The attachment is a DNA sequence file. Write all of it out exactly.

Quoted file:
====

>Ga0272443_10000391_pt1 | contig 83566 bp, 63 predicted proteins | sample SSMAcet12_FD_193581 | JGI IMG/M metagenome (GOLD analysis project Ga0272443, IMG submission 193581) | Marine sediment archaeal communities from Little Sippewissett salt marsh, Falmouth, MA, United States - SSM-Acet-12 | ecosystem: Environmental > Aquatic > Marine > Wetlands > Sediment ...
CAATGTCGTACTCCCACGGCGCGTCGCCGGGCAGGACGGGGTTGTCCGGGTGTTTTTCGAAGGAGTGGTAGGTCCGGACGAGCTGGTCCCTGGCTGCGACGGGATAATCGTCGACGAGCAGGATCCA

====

>Ga0272443_10000391_pt1 | contig 83566 bp, 63 predicted proteins | sample SSMAcet12_FD_193581 | JGI IMG/M metagenome (GOLD analysis project Ga0272443, IMG submission 193581) | Marine sediment archaeal communities from Little Sippewissett salt marsh, Falmouth, MA, United States - SSM-Acet-12 | ecosystem: Environmental > Aquatic > Marine > Wetlands > Sediment ...
CAATGTCGTACTCCCACGGCGCGTCGCCGGGCAGGACGGGGTTGTCCGGGTGTTTTTCGAAGGAGTGGTAGGTCCGGACGAGCTGGTCCCTGGCTGCGACGGGATAATCGTCGACGAGCAGGATCCA